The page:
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Child care funds sought as Congress looks to fall supplemental

Opportunity seen with must-pass bills piling up

Rep. Rosa DeLauro, D-Conn., arrives for the House Appropriations Committee's markup on Tuesday, July 18, 2023.
Rep. Rosa DeLauro, D-Conn., arrives for the House Appropriations Committee's markup on Tuesday, July 18, 2023. (Tom Williams/CQ Roll Call)

Child care advocates are pushing for $16 billion supplemental funding as members of Congress push for a variety of priorities to be included in an emergency package expected later this year. 

Both Democratic appropriations leaders — Senate chair Patty Murray, D-Wash. and the House panel’s ranking member Rosa DeLauro, D-Conn. — are longtime supporters of child care subsidies.

DeLauro in a statement Wednesday called for more money and criticized House Republicans for proposing to cut the Department of Health and Human Services’ early childhood education program Head Start, eliminate an Education Department program that provides child care at campuses and keep Child Care and Development Block Grant funding steady in fiscal 2024.

“Child care is an urgent economic priority—it is a serious crisis that needs to be addressed,” DeLauro said. “Investing in child care is an investment in our workforce, our kids, and our local small businesses.”

The National Women’s Law Center and 15 other advocacy groups released a memo Wednesday requesting the funding. 

“Congress must provide at least $16 billion per year in emergency child care dollars to address the looming supply crisis, while laying the groundwork for the sustained and transformative funding needed to ensure high-quality, affordable child care is accessible for all families,” the memo says. 

With Republicans in control of the House stating that they oppose spending above the caps in the debt limit deal , the path forward for additional child care funding is murky. Efforts to include child care funding in last year’s budget reconciliation law, which passed with just Democratic votes, were unsuccessful. 

Murray called child care “a top priority” of hers during a March appropriations hearing with Health and Human Services Secretary Xavier Becerra, and signaled support for supplemental child care funding at the Senate’s first markup last month.

“What I really want to underscore is that we need a balanced approach here,” Murray said. “The programs that feed our families, keep people housed, or support child care centers around the country are critical.”

The request comes as the Biden administration hosted a child care summit Wednesday at the White House featuring state legislators and first lady Jill Biden, New Mexico Gov. Michelle Lujan Grisham and a number of administration officials including Domestic Policy Council director Neera Tanden and White House Gender Policy Council director Jennifer Klein.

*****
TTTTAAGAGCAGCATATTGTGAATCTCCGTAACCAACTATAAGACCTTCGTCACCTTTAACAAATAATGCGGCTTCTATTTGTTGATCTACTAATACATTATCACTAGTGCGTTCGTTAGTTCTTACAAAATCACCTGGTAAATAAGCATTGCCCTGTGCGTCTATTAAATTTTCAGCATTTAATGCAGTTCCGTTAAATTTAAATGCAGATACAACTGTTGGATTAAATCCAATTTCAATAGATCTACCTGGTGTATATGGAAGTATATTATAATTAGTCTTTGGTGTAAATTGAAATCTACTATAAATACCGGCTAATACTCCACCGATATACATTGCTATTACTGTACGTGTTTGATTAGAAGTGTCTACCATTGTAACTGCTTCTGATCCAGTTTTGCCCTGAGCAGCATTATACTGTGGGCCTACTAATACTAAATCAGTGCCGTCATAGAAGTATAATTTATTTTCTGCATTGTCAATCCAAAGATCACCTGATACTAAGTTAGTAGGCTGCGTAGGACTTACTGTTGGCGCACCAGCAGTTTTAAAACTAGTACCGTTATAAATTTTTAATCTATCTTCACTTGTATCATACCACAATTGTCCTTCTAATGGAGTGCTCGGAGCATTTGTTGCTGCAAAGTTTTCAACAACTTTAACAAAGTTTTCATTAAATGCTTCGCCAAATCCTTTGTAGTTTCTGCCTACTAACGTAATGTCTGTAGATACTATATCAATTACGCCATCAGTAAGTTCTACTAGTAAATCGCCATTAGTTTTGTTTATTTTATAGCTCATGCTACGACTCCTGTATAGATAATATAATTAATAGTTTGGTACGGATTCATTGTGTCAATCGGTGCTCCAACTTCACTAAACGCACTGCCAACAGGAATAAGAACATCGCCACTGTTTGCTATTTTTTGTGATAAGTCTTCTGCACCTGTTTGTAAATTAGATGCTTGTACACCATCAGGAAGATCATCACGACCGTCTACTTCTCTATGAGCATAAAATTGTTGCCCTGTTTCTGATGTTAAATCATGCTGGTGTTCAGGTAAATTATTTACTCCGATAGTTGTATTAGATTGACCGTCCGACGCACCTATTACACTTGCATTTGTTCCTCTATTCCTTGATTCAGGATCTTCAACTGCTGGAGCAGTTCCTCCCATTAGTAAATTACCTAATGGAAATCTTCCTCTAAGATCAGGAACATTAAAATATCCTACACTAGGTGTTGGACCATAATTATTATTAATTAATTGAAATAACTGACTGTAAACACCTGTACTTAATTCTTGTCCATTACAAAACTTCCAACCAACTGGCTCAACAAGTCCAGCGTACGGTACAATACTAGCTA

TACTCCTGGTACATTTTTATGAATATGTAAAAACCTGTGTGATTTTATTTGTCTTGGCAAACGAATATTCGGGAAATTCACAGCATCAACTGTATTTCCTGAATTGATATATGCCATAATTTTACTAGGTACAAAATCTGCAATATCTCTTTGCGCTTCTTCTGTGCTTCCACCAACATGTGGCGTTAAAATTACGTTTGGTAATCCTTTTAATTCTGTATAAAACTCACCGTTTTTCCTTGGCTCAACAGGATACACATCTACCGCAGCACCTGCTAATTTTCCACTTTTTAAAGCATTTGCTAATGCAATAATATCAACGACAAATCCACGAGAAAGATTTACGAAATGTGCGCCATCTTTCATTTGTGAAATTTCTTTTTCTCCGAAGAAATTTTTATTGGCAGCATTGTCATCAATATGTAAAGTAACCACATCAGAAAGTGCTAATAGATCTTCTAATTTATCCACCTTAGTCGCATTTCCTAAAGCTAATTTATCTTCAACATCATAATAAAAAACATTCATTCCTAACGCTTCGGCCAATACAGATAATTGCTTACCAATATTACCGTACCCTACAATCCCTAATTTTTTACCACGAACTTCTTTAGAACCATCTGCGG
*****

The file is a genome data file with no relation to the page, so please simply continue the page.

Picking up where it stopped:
Members of Congress are eying a supplemental as a way to secure funding above the levels laid out in the debt limit deal for their priorities. 

Senate Republicans are seeking more funding for defense in a supplemental, and Sen. Lindsey Graham, R-S.C., said earlier this month that a continuing resolution could be a vehicle for a supplemental with more aid for Ukraine, more defense spending, aid for farmers and other priorities.

Murray and Appropriations ranking member Susan Collins, R-Maine, also intend to add nearly $14 billion in emergency funding to several fiscal 2024 bills they plan to mark up this month, though it’s not clear if any child care money would hitch a ride. The Labor-HHS-Education measure’s allotment is $2 billion, according to sources.

The child care organizations make the case that with stabilization funding from the 2021 pandemic relief law set to expire in September, 3.2 million children could lose their child care, according to a projection from The Century Foundation, a progressive think tank. 

Another “cliff” will occur in September 2024 when increased funding in that law for Child Care and Development Block Grants is set to expire. 

The memo says that while funding from pandemic relief laws allowed states to make investments in their child care systems, additional federal funding is needed to maintain child care spots and avoid staffing shortages and increased prices. 

“Yet without additional federal investments, even those states that have been effective at tapping into additional revenue streams have been clear that they will not be able to sustain the progress they have made, and children and families in lower-resourced states will continue to fall even further behind,” the memo states. 

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